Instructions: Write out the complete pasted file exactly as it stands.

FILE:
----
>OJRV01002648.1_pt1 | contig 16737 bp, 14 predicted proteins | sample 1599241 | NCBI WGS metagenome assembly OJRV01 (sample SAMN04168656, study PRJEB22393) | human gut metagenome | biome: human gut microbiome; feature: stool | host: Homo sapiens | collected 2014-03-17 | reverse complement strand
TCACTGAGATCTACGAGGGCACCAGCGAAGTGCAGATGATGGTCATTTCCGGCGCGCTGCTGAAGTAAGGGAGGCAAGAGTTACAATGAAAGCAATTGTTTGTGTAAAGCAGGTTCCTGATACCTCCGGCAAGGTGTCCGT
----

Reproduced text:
>OJRV01002648.1_pt1 | contig 16737 bp, 14 predicted proteins | sample 1599241 | NCBI WGS metagenome assembly OJRV01 (sample SAMN04168656, study PRJEB22393) | human gut metagenome | biome: human gut microbiome; feature: stool | host: Homo sapiens | collected 2014-03-17 | reverse complement strand
TCACTGAGATCTACGAGGGCACCAGCGAAGTGCAGATGATGGTCATTTCCGGCGCGCTGCTGAAGTAAGGGAGGCAAGAGTTACAATGAAAGCAATTGTTTGTGTAAAGCAGGTTCCTGATACCTCCGGCAAGGTGTCCGT